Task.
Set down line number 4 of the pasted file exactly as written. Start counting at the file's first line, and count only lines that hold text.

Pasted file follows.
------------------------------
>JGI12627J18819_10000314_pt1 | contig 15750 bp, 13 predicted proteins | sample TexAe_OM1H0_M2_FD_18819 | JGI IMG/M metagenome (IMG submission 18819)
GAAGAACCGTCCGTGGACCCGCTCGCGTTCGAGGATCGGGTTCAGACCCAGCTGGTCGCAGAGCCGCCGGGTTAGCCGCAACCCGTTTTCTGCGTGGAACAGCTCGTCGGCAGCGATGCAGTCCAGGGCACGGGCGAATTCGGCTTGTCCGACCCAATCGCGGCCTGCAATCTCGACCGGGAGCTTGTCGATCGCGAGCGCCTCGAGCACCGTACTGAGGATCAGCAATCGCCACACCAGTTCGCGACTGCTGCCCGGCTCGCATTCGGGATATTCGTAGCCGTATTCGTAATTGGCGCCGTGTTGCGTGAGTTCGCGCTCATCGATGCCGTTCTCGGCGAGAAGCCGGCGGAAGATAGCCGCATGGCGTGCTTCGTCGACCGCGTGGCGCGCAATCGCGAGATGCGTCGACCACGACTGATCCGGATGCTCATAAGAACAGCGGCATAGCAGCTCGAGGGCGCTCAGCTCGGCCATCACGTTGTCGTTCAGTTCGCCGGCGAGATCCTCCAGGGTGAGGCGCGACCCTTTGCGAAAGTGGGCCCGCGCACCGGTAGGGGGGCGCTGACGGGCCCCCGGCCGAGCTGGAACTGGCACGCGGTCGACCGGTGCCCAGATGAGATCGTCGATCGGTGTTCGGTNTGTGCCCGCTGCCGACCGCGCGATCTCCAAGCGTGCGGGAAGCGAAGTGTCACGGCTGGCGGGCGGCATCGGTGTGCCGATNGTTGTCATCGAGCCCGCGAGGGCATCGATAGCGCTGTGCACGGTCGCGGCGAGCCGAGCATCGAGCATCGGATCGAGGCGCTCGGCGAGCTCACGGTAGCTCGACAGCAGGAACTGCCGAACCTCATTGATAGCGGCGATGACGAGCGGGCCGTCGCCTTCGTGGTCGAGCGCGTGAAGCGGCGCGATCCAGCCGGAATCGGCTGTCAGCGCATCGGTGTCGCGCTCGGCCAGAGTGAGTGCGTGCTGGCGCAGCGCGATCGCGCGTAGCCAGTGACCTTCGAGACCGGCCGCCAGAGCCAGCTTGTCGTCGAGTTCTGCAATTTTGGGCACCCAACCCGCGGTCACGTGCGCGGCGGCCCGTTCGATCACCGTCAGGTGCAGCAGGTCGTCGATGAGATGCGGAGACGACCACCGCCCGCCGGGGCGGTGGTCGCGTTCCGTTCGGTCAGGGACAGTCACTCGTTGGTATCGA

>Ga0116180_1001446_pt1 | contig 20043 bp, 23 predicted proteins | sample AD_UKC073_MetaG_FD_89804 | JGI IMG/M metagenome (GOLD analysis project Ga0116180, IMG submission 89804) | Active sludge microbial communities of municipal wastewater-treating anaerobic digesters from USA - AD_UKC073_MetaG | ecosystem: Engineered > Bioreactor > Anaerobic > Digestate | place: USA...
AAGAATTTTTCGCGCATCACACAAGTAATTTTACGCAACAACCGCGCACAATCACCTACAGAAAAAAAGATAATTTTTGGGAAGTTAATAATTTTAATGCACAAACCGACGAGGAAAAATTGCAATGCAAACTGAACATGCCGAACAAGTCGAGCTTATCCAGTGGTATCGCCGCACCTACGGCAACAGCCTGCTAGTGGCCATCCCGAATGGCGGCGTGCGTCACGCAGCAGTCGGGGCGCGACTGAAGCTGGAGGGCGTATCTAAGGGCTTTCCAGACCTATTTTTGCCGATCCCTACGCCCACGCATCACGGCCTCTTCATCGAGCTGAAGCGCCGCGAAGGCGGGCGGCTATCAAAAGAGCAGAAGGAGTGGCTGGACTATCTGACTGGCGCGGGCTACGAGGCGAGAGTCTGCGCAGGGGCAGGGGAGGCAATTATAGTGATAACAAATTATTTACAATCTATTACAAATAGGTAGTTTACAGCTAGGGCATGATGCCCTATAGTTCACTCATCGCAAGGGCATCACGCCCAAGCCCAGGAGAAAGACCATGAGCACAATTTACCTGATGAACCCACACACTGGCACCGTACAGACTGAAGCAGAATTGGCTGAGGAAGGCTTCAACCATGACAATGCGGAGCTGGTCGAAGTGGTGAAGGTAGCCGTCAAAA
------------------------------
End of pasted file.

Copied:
AAGAATTTTTCGCGCATCACACAAGTAATTTTACGCAACAACCGCGCACAATCACCTACAGAAAAAAAGATAATTTTTGGGAAGTTAATAATTTTAATGCACAAACCGACGAGGAAAAATTGCAATGCAAACTGAACATGCCGAACAAGTCGAGCTTATCCAGTGGTATCGCCGCACCTACGGCAACAGCCTGCTAGTGGCCATCCCGAATGGCGGCGTGCGTCACGCAGCAGTCGGGGCGCGACTGAAGCTGGAGGGCGTATCTAAGGGCTTTCCAGACCTATTTTTGCCGATCCCTACGCCCACGCATCACGGCCTCTTCATCGAGCTGAAGCGCCGCGAAGGCGGGCGGCTATCAAAAGAGCAGAAGGAGTGGCTGGACTATCTGACTGGCGCGGGCTACGAGGCGAGAGTCTGCGCAGGGGCAGGGGAGGCAATTATAGTGATAACAAATTATTTACAATCTATTACAAATAGGTAGTTTACAGCTAGGGCATGATGCCCTATAGTTCACTCATCGCAAGGGCATCACGCCCAAGCCCAGGAGAAAGACCATGAGCACAATTTACCTGATGAACCCACACACTGGCACCGTACAGACTGAAGCAGAATTGGCTGAGGAAGGCTTCAACCATGACAATGCGGAGCTGGTCGAAGTGGTGAAGGTAGCCGTCAAAA